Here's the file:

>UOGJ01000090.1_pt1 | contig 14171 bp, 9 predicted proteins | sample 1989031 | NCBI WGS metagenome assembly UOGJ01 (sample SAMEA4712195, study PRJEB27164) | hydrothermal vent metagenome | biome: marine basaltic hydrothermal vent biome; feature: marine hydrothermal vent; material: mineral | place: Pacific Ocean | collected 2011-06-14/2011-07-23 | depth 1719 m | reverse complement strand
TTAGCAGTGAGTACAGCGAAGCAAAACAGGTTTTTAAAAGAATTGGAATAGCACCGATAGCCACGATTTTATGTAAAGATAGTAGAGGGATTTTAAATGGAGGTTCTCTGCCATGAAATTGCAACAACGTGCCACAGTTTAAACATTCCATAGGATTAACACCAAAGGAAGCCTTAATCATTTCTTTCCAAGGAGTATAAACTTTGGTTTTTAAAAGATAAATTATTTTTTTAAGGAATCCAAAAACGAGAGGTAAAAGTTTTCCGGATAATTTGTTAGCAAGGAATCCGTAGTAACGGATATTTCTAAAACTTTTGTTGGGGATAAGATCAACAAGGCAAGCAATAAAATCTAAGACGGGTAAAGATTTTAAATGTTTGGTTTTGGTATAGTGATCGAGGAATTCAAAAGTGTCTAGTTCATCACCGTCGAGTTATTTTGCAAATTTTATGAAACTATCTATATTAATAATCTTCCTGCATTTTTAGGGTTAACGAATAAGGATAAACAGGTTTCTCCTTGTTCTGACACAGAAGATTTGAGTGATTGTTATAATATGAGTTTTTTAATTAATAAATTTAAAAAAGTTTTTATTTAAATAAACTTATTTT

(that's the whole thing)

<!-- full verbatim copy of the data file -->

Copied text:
>UOGJ01000090.1_pt1 | contig 14171 bp, 9 predicted proteins | sample 1989031 | NCBI WGS metagenome assembly UOGJ01 (sample SAMEA4712195, study PRJEB27164) | hydrothermal vent metagenome | biome: marine basaltic hydrothermal vent biome; feature: marine hydrothermal vent; material: mineral | place: Pacific Ocean | collected 2011-06-14/2011-07-23 | depth 1719 m | reverse complement strand
TTAGCAGTGAGTACAGCGAAGCAAAACAGGTTTTTAAAAGAATTGGAATAGCACCGATAGCCACGATTTTATGTAAAGATAGTAGAGGGATTTTAAATGGAGGTTCTCTGCCATGAAATTGCAACAACGTGCCACAGTTTAAACATTCCATAGGATTAACACCAAAGGAAGCCTTAATCATTTCTTTCCAAGGAGTATAAACTTTGGTTTTTAAAAGATAAATTATTTTTTTAAGGAATCCAAAAACGAGAGGTAAAAGTTTTCCGGATAATTTGTTAGCAAGGAATCCGTAGTAACGGATATTTCTAAAACTTTTGTTGGGGATAAGATCAACAAGGCAAGCAATAAAATCTAAGACGGGTAAAGATTTTAAATGTTTGGTTTTGGTATAGTGATCGAGGAATTCAAAAGTGTCTAGTTCATCACCGTCGAGTTATTTTGCAAATTTTATGAAACTATCTATATTAATAATCTTCCTGCATTTTTAGGGTTAACGAATAAGGATAAACAGGTTTCTCCTTGTTCTGACACAGAAGATTTGAGTGATTGTTATAATATGAGTTTTTTAATTAATAAATTTAAAAAAGTTTTTATTTAAATAAACTTATTTT